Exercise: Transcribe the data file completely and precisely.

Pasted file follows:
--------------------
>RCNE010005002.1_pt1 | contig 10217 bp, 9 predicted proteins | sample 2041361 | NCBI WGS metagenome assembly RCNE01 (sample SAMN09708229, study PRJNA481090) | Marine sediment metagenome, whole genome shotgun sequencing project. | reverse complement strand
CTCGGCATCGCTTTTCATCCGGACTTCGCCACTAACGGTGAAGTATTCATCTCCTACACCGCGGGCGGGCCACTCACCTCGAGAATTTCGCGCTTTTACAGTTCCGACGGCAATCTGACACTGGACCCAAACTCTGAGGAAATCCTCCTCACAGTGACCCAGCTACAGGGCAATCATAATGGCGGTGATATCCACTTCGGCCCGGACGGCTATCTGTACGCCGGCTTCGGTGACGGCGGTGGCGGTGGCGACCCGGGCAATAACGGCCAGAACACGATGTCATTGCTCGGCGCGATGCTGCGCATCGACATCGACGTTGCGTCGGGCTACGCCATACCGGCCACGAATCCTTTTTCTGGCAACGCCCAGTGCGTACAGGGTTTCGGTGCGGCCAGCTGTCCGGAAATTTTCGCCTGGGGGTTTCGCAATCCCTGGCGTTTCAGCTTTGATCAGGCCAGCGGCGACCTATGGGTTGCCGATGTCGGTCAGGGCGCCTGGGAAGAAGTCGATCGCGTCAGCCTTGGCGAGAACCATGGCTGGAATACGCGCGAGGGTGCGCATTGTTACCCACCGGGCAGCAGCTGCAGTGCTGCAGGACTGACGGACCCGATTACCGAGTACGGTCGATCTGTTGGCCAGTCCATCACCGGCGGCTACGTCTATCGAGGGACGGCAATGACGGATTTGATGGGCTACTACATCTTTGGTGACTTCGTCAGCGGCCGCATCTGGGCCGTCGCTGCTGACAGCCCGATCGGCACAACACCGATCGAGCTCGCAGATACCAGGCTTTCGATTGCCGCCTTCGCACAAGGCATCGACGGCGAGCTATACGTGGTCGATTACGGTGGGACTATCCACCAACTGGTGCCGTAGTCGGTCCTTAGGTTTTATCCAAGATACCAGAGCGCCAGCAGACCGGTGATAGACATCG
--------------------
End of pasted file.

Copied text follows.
>RCNE010005002.1_pt1 | contig 10217 bp, 9 predicted proteins | sample 2041361 | NCBI WGS metagenome assembly RCNE01 (sample SAMN09708229, study PRJNA481090) | Marine sediment metagenome, whole genome shotgun sequencing project. | reverse complement strand
CTCGGCATCGCTTTTCATCCGGACTTCGCCACTAACGGTGAAGTATTCATCTCCTACACCGCGGGCGGGCCACTCACCTCGAGAATTTCGCGCTTTTACAGTTCCGACGGCAATCTGACACTGGACCCAAACTCTGAGGAAATCCTCCTCACAGTGACCCAGCTACAGGGCAATCATAATGGCGGTGATATCCACTTCGGCCCGGACGGCTATCTGTACGCCGGCTTCGGTGACGGCGGTGGCGGTGGCGACCCGGGCAATAACGGCCAGAACACGATGTCATTGCTCGGCGCGATGCTGCGCATCGACATCGACGTTGCGTCGGGCTACGCCATACCGGCCACGAATCCTTTTTCTGGCAACGCCCAGTGCGTACAGGGTTTCGGTGCGGCCAGCTGTCCGGAAATTTTCGCCTGGGGGTTTCGCAATCCCTGGCGTTTCAGCTTTGATCAGGCCAGCGGCGACCTATGGGTTGCCGATGTCGGTCAGGGCGCCTGGGAAGAAGTCGATCGCGTCAGCCTTGGCGAGAACCATGGCTGGAATACGCGCGAGGGTGCGCATTGTTACCCACCGGGCAGCAGCTGCAGTGCTGCAGGACTGACGGACCCGATTACCGAGTACGGTCGATCTGTTGGCCAGTCCATCACCGGCGGCTACGTCTATCGAGGGACGGCAATGACGGATTTGATGGGCTACTACATCTTTGGTGACTTCGTCAGCGGCCGCATCTGGGCCGTCGCTGCTGACAGCCCGATCGGCACAACACCGATCGAGCTCGCAGATACCAGGCTTTCGATTGCCGCCTTCGCACAAGGCATCGACGGCGAGCTATACGTGGTCGATTACGGTGGGACTATCCACCAACTGGTGCCGTAGTCGGTCCTTAGGTTTTATCCAAGATACCAGAGCGCCAGCAGACCGGTGATAGACATCG